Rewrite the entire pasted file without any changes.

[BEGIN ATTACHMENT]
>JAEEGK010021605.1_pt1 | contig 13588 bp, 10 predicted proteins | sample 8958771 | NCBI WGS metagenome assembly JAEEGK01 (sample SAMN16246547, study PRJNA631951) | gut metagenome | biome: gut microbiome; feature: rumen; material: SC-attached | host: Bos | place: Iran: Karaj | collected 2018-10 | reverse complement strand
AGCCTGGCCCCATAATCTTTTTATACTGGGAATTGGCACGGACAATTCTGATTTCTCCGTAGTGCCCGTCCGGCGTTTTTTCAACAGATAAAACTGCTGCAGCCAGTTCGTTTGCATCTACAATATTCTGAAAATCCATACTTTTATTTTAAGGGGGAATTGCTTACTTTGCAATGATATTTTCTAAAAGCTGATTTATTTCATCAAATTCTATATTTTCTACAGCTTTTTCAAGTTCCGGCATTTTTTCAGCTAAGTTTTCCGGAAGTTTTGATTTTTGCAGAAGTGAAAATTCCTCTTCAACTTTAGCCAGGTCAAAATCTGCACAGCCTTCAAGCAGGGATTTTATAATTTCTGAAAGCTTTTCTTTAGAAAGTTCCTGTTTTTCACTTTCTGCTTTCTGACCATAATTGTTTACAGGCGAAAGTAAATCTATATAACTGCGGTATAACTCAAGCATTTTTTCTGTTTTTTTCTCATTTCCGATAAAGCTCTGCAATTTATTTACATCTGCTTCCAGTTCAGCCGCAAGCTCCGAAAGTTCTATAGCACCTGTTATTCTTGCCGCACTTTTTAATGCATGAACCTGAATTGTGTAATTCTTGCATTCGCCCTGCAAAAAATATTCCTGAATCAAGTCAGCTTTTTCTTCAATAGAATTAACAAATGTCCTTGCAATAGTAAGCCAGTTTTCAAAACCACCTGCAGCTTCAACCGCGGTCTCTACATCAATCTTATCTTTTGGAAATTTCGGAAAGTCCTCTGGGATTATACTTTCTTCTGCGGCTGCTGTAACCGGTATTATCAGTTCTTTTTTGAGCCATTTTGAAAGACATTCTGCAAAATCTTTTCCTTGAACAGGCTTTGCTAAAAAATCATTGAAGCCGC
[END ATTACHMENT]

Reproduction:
>JAEEGK010021605.1_pt1 | contig 13588 bp, 10 predicted proteins | sample 8958771 | NCBI WGS metagenome assembly JAEEGK01 (sample SAMN16246547, study PRJNA631951) | gut metagenome | biome: gut microbiome; feature: rumen; material: SC-attached | host: Bos | place: Iran: Karaj | collected 2018-10 | reverse complement strand
AGCCTGGCCCCATAATCTTTTTATACTGGGAATTGGCACGGACAATTCTGATTTCTCCGTAGTGCCCGTCCGGCGTTTTTTCAACAGATAAAACTGCTGCAGCCAGTTCGTTTGCATCTACAATATTCTGAAAATCCATACTTTTATTTTAAGGGGGAATTGCTTACTTTGCAATGATATTTTCTAAAAGCTGATTTATTTCATCAAATTCTATATTTTCTACAGCTTTTTCAAGTTCCGGCATTTTTTCAGCTAAGTTTTCCGGAAGTTTTGATTTTTGCAGAAGTGAAAATTCCTCTTCAACTTTAGCCAGGTCAAAATCTGCACAGCCTTCAAGCAGGGATTTTATAATTTCTGAAAGCTTTTCTTTAGAAAGTTCCTGTTTTTCACTTTCTGCTTTCTGACCATAATTGTTTACAGGCGAAAGTAAATCTATATAACTGCGGTATAACTCAAGCATTTTTTCTGTTTTTTTCTCATTTCCGATAAAGCTCTGCAATTTATTTACATCTGCTTCCAGTTCAGCCGCAAGCTCCGAAAGTTCTATAGCACCTGTTATTCTTGCCGCACTTTTTAATGCATGAACCTGAATTGTGTAATTCTTGCATTCGCCCTGCAAAAAATATTCCTGAATCAAGTCAGCTTTTTCTTCAATAGAATTAACAAATGTCCTTGCAATAGTAAGCCAGTTTTCAAAACCACCTGCAGCTTCAACCGCGGTCTCTACATCAATCTTATCTTTTGGAAATTTCGGAAAGTCCTCTGGGATTATACTTTCTTCTGCGGCTGCTGTAACCGGTATTATCAGTTCTTTTTTGAGCCATTTTGAAAGACATTCTGCAAAATCTTTTCCTTGAACAGGCTTTGCTAAAAAATCATTGAAGCCGC